Postby quadstar87 » Sun Apr 24, 2016 1:02 am

I've created a list of the 256 possible keys for Seed 4F 99 also. This was created using the 256 possible GM algorithms that are out in cyberspace. Just attaching this to show the progression, I'm sure we'll lock it down to a specific one soon (actually we have but I need to get a few other PCM's to try it on)

*For the ones that are only 3 characters, they need a leading 0 added

256 Keys for Seed 4F 99 with Algo.txt
(2.73 KiB) Downloaded 33 times


4/23/2016: Adding Google Play Link for the GM Seed/Key app
This is a cool app the developer just updated for us to use. For anyone that hasn't seen it yet.
https://play.google.com/store/apps/details?id=com.embarcadero.OBD2GMSeedKeyTool

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Re: GM 16216588 - Hacking

Postby quadstar87 » Sun Apr 24, 2016 2:33 pm

I will come back and clean up this thread on Monday when I have a chance, but for now, the Planethax tool did get the matching seed/key tonight so I can check that off the list. :punk:

On to read/write and sending a few diagnostic commands I think may work.

One of the biggest annoyances on these things is needing a tool that can send commands that initiate a TDC offset learn for the injection pumps so I can try to sniff that out of a scan tool to implement also.

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Re: GM 16216588 - Hacking

Postby antus » Sun Apr 24, 2016 6:31 pm

I wrote up some code that could virtually re-map input pins, and began by randomly swapping any 2 pins and then checking if the last line was correct. This was a time optimization as I figured there might be some chance of brute forcing the mapping while I was out for the day. Not so. I had no luck implementing the C combination generators around the net as those I tried work only with a subset of the input data. This would have not been a problem in the end but I was assuming that all pins could be swapped and was going for a total solution. Then I recalled sabercatpuk's thread about the saturn pcm of a similar era here: http://pcmhacking.net/forums/viewtopic. ... =377#p4046 and specifically that he had swapped some address pins around to get a dump of that pcm. So I modified my code to not brute force and entered the pin mappings he had reported. Bingo! Descrambled copy of Erikje's bin attached, as well as the descrambling code I used. I could put the pin mappings in the initialisation but I'll leave it like this as its easier to use as a base that can be modified for further experimentation on the next address swapped bin we come across.

:punk: :driving:

Update: the original code missed the high bit, and the attached bin was corrupt. This code is now fixed and the good bin is on thread page 8.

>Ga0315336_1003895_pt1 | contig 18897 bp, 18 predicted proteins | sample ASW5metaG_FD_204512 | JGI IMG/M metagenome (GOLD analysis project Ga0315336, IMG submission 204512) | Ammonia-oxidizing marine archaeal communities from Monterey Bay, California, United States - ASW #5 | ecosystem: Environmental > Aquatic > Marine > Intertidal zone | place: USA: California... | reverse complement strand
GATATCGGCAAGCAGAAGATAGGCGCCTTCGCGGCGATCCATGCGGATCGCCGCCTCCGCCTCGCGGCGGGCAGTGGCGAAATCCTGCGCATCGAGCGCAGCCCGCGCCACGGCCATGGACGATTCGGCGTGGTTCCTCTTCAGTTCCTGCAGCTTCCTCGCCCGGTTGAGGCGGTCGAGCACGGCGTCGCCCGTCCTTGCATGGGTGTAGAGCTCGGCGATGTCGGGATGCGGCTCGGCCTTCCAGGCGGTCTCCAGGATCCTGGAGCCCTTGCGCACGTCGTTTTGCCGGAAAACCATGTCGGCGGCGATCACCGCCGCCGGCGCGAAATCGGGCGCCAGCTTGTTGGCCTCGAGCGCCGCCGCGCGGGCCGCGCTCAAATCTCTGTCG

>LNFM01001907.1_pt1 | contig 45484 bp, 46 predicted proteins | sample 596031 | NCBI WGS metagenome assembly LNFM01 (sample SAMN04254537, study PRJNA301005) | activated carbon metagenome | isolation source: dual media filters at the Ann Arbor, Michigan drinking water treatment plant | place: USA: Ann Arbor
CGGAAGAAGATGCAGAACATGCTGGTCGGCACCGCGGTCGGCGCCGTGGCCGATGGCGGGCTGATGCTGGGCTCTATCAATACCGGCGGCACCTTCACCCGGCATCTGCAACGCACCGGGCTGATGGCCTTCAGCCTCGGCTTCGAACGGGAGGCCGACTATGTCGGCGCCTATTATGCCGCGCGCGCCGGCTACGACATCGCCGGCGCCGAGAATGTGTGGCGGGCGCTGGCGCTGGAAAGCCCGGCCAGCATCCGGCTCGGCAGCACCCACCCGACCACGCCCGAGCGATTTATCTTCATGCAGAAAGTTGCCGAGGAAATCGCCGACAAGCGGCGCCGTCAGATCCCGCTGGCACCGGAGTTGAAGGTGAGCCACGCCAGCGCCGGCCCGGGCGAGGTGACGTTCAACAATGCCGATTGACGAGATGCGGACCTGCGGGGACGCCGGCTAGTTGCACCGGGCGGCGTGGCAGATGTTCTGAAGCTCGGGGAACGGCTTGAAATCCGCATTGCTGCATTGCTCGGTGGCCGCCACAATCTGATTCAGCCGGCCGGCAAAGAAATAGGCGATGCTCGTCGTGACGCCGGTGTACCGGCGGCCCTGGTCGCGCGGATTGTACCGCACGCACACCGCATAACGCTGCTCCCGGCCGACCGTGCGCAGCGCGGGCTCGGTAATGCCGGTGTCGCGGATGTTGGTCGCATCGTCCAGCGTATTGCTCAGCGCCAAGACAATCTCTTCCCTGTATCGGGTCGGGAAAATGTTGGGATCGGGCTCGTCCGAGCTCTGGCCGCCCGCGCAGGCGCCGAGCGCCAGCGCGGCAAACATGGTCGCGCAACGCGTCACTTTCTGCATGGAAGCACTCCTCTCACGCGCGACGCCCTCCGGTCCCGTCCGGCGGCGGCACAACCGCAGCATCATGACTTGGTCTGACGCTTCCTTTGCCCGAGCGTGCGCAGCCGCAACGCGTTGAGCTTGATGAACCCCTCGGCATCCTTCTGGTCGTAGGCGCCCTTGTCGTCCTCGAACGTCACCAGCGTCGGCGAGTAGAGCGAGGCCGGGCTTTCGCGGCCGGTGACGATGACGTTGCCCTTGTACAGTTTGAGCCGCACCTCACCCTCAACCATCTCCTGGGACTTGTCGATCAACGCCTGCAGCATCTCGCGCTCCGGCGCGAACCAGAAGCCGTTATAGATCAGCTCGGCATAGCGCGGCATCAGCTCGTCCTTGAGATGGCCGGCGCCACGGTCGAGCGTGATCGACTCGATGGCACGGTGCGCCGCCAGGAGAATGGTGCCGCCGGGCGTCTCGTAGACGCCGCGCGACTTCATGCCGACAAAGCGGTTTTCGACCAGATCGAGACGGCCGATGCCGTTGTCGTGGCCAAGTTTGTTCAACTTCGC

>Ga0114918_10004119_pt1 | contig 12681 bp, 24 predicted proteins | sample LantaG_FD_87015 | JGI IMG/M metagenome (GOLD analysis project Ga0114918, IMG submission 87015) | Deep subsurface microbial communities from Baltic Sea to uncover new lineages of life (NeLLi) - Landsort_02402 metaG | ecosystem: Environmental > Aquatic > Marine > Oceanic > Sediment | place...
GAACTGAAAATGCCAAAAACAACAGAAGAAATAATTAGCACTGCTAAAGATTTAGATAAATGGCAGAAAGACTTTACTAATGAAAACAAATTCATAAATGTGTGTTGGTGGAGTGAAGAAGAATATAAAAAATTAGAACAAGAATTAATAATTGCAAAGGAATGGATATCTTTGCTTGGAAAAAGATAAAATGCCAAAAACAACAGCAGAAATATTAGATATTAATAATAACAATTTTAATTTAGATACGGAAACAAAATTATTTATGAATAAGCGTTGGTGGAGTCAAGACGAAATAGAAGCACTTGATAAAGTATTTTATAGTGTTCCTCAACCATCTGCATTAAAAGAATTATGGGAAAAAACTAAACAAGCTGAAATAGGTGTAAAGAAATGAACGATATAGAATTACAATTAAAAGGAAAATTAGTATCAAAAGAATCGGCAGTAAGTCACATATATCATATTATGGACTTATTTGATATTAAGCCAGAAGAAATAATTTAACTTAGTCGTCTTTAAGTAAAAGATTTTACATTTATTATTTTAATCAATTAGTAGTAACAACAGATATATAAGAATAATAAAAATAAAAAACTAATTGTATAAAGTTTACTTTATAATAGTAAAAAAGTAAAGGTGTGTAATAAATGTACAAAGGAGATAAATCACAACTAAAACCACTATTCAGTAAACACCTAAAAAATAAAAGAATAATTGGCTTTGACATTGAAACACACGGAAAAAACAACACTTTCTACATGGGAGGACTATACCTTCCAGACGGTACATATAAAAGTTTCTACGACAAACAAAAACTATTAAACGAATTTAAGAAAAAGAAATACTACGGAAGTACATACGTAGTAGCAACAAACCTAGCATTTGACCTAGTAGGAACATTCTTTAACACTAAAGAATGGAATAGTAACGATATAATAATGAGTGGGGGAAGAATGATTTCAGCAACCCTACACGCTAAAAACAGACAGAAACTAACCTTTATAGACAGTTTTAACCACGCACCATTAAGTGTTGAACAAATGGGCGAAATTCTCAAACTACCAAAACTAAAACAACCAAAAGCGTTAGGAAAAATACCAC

Code: Select all
#include <stdio.h>

// Address line descrambler by antus/pcmhacking.net
// https://pcmhacking.net/forums/posting.php?f=8&p=65617

int getbit(int data, int bit);
int setbit(int data, int bit);
int binarycompare(char *s, char *d, int length);
void bitmap(int data);

main()
{
    char bin[128*1024];
    char target[128*1024];
    FILE *f;
    int i;
    int t;
    int g;
    char map[17]={0, 1, 2, 3, 4, 5, 6, 7, 8, 9, 10, 11, 12, 13, 14, 15, 16};

    // load bin
    if ((f=fopen("16216588-addresslinesswapped.bin","rb"))==NULL) {
        printf("Couldnt open bin\n");
        return(-1);
    }
    for (i=0; i<128*1024; i++) bin[i]=fgetc(f);
    fclose(f);

    // Thanks to sabercatpuck http://pcmhacking.net/forums/viewtopic.php?f=26&t=377#p4046
    // "by the way specifically it was the A1-A13, A2-A12, A3-A11, and A10-A14 pairs that were swapped"
    map[1]=13;
    map[2]=12;
    map[3]=11;
    map[10]=14;

    map[11]=3;
    map[12]=2;
    map[13]=1;
    map[14]=10;

    for (i=0x0; i<0x20000; i++) {
        t=0;
        // set each bit from the mapped source bit
        for (g=0;g<17;g++) { // include the high bit
            if (getbit(i, g)) {
                t=setbit(t, map[g]);
            }
        }
        target[i]=bin[t]; // save the new data
    }

    // save bin   
    if ((f=fopen("16216588.bin","wb"))==NULL) {
        printf("Couldnt open bin\n");
        return(-1);
    }
    for (i=0; i<128*1024; i++) fputc(target[i], f);
    fclose(f);
}

int getbit(int data, int bit) {
    return data&(1<<bit)?1:0;
}

int setbit(int data, int bit) {
    int b=(1<<bit);
    return data+=b;
}

// function below are useful for development but are not needed
int binarycompare(char *s, char *d, int length)
{
    int i;
    for (i=0;i<length;i++) {
        if (s[i] != d[i]) return 0;
    }
    return 1;
}

void bitmap(int data) {
    printf("bitmap of %04X: %c%c%c%c %c%c%c%c %c%c%c%c %c%c%c%c\n", data,
            getbit(data, 15)?'1':'0',
            getbit(data, 14)?'1':'0',
            getbit(data, 13)?'1':'0',
            getbit(data, 12)?'1':'0',
            getbit(data, 11)?'1':'0',
            getbit(data, 10)?'1':'0',
            getbit(data, 9)?'1':'0',
            getbit(data, 8)?'1':'0',
            getbit(data, 7)?'1':'0',
            getbit(data, 6)?'1':'0',
            getbit(data, 5)?'1':'0',
            getbit(data, 4)?'1':'0',
            getbit(data, 3)?'1':'0',
            getbit(data, 2)?'1':'0',
            getbit(data, 1)?'1':'0',
            getbit(data, 0)?'1':'0');
}
Have you read the FAQ? For lots of information and links to significant threads see here: viewtopic.php?f=7&t=1396